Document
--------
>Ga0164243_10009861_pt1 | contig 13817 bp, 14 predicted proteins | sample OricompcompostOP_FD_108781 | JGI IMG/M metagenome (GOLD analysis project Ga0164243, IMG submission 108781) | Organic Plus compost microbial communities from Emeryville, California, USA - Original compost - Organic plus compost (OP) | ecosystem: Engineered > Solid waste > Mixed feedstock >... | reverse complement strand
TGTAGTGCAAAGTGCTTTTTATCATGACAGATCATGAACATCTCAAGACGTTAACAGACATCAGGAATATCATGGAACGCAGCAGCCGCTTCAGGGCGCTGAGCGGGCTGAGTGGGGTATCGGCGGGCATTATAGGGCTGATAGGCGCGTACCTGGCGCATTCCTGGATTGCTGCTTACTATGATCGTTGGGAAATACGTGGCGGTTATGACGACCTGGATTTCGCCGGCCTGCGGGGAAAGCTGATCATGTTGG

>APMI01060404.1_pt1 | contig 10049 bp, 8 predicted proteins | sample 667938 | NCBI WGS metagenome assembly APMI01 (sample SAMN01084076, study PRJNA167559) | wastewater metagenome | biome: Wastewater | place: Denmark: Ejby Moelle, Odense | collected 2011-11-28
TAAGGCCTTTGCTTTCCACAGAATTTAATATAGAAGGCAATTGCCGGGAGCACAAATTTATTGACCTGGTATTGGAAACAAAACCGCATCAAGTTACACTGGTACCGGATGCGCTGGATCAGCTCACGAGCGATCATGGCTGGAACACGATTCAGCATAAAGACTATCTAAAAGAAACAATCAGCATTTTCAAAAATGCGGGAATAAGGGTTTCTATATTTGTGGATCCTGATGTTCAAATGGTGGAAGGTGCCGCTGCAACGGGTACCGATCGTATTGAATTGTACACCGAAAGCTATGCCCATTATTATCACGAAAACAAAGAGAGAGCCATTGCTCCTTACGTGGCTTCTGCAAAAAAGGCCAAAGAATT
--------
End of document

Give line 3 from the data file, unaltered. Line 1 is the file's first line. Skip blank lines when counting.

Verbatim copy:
>APMI01060404.1_pt1 | contig 10049 bp, 8 predicted proteins | sample 667938 | NCBI WGS metagenome assembly APMI01 (sample SAMN01084076, study PRJNA167559) | wastewater metagenome | biome: Wastewater | place: Denmark: Ejby Moelle, Odense | collected 2011-11-28